On the night set apart bro. C. shewed by the scriptures, the testimonials God ever gave to his messengers, and ministers specially sent, and rendered it necessary for Mr. Page to produce that authority he claimed, but for which bro. Church had in vain sought. Mr. Page promised to meet Bro. Church, on this point in our meetinghouse, and expose the deceitful way in which bro. C. handled the word of truth, and if he had any feeling to bring to bring the blush to his cheek. The evening came. (Thursday 13th inst.) and about 500 persons were compactly stowed into our small meetinghouse. Brother Church arose, and in the presence of all, and in an audible voice gave Mr. P. a Charte blanche, and told him not to spare the rod, for when it came to his time he would lay on hard.

Mr. Page proceeded to show that the miracles wrought by the prophets were not to produce faith, but to bring destruction, and that it was out of the power of our dear Master to work many miracles in his own country because of their unbelief, that miracles were wrought among the Mormon believers, to the healing of leprosy &c. In quoting the passage relating to our Lord, he said "He could not do many miracles because of their unbelief;" and finally said we were like the Pharisees and Herod of old who tempted the Lord for a sign, and that they, no doubt like us, thought it was from inability that the sign was not given.

Brother Church began about 9 o'clock by requesting the assent of the people to reply, which being given, he proceeded to shew how differently the Bible and Mr. Page spoke of the purposes for which miracles were wrought: (Mr. P. here denied that he stated they were for destruction but was set right by the audience). He shewed that the Mormons and our newspapers would have given ample proof if any leprosy had been cured, or miracle of any kind wrought, and set him straight as to his various tortured quotations, and finally stripped every feather from his crest, by asking him to say whether he would, as he had often proposed, discuss the authenticity of the Book of Mormon: Mr. P. said he would not. Bro. Church then shewed that the design of the Mormons was not truth and religion, but empire, and pointed to the Nauvoo Legion with Lieut. General Joseph Smith at their head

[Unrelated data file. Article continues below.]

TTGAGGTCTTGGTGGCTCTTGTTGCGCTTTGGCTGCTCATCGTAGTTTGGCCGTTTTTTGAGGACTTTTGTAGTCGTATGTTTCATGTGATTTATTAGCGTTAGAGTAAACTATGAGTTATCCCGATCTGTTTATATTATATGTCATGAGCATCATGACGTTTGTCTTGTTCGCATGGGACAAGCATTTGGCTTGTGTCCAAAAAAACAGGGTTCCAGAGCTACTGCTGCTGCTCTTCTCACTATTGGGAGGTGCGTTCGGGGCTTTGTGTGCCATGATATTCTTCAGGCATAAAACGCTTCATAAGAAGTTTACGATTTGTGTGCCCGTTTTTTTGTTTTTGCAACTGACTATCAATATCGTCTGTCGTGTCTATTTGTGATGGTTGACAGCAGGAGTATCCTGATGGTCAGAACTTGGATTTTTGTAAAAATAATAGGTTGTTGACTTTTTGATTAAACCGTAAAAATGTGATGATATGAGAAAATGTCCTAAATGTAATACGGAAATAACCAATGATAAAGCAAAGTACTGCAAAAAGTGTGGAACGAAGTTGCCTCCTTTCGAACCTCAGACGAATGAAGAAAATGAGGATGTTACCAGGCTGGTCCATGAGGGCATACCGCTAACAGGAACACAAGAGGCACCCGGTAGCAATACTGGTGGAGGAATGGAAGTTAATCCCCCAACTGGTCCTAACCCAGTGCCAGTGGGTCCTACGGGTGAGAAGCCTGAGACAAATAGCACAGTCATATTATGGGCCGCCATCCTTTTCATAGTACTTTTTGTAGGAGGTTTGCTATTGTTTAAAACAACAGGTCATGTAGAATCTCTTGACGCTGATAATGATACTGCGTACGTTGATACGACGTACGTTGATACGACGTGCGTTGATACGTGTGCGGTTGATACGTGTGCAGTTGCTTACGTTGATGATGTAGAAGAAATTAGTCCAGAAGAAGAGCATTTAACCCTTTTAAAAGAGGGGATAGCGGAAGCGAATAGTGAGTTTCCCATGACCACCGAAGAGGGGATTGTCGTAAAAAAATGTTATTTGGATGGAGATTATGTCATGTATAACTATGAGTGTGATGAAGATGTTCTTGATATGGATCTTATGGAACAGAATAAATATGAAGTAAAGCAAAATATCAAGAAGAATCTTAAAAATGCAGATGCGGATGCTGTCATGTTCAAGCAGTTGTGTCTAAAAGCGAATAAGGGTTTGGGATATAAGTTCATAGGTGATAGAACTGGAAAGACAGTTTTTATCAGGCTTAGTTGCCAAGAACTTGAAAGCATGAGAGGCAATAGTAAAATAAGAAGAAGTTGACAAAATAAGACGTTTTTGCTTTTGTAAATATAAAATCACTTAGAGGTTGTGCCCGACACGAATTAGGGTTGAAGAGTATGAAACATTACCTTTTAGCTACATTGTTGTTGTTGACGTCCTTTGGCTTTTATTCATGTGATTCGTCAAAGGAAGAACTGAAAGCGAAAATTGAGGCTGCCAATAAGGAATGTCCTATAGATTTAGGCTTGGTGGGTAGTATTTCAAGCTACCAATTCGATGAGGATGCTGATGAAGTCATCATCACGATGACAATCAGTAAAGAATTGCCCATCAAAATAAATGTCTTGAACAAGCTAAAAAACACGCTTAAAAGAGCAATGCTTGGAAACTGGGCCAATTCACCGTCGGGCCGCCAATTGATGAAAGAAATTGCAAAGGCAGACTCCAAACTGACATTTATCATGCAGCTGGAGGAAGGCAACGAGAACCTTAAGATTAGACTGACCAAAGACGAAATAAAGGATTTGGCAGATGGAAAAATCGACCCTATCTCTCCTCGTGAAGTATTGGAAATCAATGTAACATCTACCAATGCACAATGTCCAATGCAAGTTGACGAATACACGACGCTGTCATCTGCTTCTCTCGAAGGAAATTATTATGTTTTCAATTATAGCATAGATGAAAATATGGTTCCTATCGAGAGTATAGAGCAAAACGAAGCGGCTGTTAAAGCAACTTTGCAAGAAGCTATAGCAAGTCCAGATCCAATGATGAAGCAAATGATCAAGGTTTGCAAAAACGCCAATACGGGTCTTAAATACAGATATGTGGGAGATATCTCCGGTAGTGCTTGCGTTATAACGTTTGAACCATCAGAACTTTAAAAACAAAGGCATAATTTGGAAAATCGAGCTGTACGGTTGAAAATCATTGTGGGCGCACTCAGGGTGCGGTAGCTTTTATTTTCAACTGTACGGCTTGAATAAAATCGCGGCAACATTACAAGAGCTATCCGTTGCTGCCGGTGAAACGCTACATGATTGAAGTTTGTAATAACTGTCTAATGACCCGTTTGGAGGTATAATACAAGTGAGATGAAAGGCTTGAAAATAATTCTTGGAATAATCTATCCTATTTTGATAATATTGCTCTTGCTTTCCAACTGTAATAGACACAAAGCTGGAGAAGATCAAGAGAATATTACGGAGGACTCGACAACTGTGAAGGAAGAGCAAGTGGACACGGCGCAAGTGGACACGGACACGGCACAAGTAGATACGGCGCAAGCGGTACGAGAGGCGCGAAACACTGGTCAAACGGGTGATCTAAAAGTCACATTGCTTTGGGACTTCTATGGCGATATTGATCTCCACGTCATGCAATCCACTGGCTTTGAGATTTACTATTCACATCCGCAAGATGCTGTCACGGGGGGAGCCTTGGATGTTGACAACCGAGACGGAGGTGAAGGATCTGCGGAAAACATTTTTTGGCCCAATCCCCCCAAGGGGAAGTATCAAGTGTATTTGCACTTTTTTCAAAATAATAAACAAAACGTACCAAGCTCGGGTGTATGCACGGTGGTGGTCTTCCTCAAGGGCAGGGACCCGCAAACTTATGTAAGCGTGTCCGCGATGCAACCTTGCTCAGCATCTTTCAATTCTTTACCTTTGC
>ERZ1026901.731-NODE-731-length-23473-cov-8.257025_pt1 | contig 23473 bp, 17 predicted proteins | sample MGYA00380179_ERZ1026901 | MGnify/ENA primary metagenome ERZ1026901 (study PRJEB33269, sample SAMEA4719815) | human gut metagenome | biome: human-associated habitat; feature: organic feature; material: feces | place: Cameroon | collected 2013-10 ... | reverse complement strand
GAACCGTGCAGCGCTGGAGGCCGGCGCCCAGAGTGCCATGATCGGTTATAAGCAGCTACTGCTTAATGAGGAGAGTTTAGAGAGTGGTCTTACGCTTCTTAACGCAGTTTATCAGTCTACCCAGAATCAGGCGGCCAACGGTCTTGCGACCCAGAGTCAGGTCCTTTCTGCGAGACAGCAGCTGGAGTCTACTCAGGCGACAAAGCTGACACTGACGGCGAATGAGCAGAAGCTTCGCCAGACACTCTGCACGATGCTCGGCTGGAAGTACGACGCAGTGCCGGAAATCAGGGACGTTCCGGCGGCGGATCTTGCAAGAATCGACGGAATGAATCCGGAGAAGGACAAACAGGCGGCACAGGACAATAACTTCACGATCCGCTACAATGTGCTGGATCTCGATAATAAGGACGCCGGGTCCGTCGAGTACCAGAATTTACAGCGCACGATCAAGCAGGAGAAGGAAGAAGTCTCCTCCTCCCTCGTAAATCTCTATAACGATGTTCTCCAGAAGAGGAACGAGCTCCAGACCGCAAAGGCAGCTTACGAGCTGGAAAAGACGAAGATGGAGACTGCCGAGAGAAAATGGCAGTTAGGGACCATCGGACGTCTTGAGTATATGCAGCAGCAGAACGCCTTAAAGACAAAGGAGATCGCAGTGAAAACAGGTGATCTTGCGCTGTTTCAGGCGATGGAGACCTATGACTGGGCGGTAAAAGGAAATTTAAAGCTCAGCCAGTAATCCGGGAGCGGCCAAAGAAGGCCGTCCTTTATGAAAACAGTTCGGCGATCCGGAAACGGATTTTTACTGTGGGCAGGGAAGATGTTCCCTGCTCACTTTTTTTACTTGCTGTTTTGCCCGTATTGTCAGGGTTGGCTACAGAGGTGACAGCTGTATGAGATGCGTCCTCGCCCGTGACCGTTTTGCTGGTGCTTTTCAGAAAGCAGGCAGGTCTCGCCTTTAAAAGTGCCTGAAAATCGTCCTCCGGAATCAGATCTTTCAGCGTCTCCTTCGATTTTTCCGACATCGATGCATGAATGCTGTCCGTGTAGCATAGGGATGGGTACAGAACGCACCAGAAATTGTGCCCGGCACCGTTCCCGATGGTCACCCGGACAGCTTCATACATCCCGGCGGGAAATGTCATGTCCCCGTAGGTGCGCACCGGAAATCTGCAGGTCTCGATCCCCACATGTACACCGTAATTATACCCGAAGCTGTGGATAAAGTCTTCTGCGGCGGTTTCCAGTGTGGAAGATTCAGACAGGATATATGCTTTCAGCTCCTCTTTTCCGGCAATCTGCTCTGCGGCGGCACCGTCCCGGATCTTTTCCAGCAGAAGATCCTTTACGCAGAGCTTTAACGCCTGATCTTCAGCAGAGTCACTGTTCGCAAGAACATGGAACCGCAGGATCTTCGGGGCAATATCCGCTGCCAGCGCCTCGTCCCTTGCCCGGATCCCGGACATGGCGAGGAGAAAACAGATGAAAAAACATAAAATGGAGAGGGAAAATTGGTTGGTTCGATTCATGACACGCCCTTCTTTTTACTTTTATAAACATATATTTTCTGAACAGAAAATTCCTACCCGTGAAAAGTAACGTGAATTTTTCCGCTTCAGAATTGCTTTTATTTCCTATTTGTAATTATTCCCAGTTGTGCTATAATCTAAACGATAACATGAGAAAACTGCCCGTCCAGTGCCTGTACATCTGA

I have, in my earlier days, seen men cower at the approach of danger to their persons, but never did I see any poor soul in so much agony as was this poor Mormon. He changed countenance almost every moment, and situation too. As brother Henry would say "the old Jerusalem blade (the Bible) is more powerful than the best Damascus."

Our good Master's work is going on here finely, we have baptized eleven very recently, among whom is a clerk in our Counting Room. -- On Lord's day we baptized 3 -- the Baptists 8 -- the Methodists 4 -- and the colored Methodists 4 -- all on the same day, in our beautiful Alleghenay and Monogahela. Oh! my dear brother how it gladdens my heart to see the good work going on. Your affectionate brother in the Lord,
                  LEVI O. C. NICKLIN.